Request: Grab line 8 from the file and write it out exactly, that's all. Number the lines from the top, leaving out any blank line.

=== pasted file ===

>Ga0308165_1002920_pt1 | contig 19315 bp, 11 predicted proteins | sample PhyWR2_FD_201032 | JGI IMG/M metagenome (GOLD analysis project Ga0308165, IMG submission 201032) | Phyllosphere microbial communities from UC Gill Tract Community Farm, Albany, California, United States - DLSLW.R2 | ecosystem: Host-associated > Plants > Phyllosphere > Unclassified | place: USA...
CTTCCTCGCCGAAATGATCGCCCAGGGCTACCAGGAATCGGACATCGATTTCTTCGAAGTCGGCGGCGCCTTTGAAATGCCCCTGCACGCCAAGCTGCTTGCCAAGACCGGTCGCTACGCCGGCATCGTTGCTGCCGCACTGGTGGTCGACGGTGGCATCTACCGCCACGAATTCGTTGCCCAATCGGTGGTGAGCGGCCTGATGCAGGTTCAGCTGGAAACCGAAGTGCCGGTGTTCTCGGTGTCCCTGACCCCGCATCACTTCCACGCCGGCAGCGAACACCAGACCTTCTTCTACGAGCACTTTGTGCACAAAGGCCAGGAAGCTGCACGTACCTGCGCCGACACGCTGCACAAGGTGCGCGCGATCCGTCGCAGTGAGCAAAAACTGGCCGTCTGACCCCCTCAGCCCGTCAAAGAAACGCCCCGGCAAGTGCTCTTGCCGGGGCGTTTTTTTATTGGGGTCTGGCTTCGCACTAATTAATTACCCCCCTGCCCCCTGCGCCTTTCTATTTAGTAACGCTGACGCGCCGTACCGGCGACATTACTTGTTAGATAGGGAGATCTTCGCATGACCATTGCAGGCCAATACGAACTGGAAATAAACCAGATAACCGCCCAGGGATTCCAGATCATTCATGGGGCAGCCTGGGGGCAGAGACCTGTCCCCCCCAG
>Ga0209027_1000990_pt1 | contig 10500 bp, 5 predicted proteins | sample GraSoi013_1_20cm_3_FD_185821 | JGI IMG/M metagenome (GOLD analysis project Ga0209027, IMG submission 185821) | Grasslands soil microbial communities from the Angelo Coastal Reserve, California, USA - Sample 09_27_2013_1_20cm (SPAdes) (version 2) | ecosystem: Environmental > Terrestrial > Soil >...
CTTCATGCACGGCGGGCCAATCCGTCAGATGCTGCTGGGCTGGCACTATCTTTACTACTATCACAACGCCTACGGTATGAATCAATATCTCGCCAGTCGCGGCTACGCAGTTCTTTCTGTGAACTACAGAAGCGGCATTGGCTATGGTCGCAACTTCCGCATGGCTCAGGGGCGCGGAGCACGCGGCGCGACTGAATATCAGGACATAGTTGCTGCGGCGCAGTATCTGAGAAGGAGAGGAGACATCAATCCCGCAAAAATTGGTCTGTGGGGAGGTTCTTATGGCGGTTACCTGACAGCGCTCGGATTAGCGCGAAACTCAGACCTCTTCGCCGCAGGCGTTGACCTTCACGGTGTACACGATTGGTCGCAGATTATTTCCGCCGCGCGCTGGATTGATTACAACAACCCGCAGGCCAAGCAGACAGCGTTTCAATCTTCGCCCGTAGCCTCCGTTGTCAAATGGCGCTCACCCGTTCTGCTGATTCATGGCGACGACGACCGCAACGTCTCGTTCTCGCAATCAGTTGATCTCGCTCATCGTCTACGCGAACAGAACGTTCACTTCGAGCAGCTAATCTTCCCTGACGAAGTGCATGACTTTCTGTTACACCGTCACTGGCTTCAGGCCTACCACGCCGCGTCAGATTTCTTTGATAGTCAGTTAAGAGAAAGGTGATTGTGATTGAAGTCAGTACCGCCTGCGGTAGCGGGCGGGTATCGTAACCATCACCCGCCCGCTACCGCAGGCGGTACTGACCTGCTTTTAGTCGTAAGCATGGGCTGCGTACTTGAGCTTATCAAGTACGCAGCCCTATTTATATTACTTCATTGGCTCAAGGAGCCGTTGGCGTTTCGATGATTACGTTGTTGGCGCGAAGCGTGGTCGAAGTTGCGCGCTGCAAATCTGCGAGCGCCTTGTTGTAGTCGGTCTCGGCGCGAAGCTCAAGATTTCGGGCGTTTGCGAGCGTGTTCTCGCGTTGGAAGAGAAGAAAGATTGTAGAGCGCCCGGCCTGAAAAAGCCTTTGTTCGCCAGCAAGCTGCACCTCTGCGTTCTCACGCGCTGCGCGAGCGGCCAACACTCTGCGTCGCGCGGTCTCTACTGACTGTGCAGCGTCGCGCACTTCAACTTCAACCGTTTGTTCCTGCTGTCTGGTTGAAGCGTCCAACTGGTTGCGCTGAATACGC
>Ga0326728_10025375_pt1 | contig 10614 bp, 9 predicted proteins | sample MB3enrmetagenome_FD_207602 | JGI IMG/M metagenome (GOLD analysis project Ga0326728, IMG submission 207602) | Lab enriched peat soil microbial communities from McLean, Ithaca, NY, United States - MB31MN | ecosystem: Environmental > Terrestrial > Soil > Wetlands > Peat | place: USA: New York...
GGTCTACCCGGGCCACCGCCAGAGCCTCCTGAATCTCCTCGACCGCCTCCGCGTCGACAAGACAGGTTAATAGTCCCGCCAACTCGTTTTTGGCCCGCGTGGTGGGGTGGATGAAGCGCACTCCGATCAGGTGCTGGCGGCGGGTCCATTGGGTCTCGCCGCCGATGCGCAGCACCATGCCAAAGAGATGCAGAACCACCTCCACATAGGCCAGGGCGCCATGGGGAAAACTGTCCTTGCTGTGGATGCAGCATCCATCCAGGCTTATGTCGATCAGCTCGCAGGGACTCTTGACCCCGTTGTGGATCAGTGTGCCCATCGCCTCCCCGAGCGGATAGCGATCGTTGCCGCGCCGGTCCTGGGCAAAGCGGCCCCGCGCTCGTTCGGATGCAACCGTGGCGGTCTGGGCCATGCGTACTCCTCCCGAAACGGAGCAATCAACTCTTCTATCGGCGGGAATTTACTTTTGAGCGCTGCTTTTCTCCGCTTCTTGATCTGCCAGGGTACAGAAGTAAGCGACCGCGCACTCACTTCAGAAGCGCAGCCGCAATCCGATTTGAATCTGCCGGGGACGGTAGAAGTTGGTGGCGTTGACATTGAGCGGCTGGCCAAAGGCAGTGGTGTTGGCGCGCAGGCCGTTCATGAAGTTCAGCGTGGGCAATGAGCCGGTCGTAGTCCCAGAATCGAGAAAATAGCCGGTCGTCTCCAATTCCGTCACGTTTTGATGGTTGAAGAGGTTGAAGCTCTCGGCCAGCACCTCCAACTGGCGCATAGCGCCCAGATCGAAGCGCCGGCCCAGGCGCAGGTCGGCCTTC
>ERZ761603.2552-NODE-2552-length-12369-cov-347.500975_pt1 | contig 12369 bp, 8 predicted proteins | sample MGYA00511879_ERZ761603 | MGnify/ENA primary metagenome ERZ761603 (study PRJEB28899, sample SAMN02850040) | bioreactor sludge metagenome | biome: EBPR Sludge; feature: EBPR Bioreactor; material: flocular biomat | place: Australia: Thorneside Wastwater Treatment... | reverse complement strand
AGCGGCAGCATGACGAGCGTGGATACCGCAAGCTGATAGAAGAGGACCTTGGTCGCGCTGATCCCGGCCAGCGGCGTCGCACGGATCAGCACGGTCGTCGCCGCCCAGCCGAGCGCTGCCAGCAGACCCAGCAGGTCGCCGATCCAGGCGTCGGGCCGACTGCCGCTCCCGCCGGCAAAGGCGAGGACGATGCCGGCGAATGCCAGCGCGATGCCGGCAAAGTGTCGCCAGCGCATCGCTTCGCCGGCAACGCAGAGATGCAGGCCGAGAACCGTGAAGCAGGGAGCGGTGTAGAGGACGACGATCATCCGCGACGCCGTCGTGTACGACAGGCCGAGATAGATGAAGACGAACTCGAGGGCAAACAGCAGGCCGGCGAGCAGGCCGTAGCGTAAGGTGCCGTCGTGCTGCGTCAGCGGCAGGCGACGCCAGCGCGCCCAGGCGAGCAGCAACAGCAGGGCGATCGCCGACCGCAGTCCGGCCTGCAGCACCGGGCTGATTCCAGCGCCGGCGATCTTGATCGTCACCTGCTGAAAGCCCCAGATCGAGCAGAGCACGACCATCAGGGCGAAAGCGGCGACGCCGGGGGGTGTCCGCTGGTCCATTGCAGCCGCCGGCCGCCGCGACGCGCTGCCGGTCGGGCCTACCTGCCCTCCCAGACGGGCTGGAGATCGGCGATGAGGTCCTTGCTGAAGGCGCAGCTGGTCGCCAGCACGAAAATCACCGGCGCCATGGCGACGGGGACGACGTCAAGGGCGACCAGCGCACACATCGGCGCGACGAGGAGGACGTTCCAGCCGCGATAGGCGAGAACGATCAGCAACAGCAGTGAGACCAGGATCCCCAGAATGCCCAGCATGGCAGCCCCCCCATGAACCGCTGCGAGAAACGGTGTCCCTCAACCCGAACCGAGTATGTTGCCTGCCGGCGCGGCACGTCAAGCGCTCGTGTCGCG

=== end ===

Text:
AGCGGCAGCATGACGAGCGTGGATACCGCAAGCTGATAGAAGAGGACCTTGGTCGCGCTGATCCCGGCCAGCGGCGTCGCACGGATCAGCACGGTCGTCGCCGCCCAGCCGAGCGCTGCCAGCAGACCCAGCAGGTCGCCGATCCAGGCGTCGGGCCGACTGCCGCTCCCGCCGGCAAAGGCGAGGACGATGCCGGCGAATGCCAGCGCGATGCCGGCAAAGTGTCGCCAGCGCATCGCTTCGCCGGCAACGCAGAGATGCAGGCCGAGAACCGTGAAGCAGGGAGCGGTGTAGAGGACGACGATCATCCGCGACGCCGTCGTGTACGACAGGCCGAGATAGATGAAGACGAACTCGAGGGCAAACAGCAGGCCGGCGAGCAGGCCGTAGCGTAAGGTGCCGTCGTGCTGCGTCAGCGGCAGGCGACGCCAGCGCGCCCAGGCGAGCAGCAACAGCAGGGCGATCGCCGACCGCAGTCCGGCCTGCAGCACCGGGCTGATTCCAGCGCCGGCGATCTTGATCGTCACCTGCTGAAAGCCCCAGATCGAGCAGAGCACGACCATCAGGGCGAAAGCGGCGACGCCGGGGGGTGTCCGCTGGTCCATTGCAGCCGCCGGCCGCCGCGACGCGCTGCCGGTCGGGCCTACCTGCCCTCCCAGACGGGCTGGAGATCGGCGATGAGGTCCTTGCTGAAGGCGCAGCTGGTCGCCAGCACGAAAATCACCGGCGCCATGGCGACGGGGACGACGTCAAGGGCGACCAGCGCACACATCGGCGCGACGAGGAGGACGTTCCAGCCGCGATAGGCGAGAACGATCAGCAACAGCAGTGAGACCAGGATCCCCAGAATGCCCAGCATGGCAGCCCCCCCATGAACCGCTGCGAGAAACGGTGTCCCTCAACCCGAACCGAGTATGTTGCCTGCCGGCGCGGCACGTCAAGCGCTCGTGTCGCG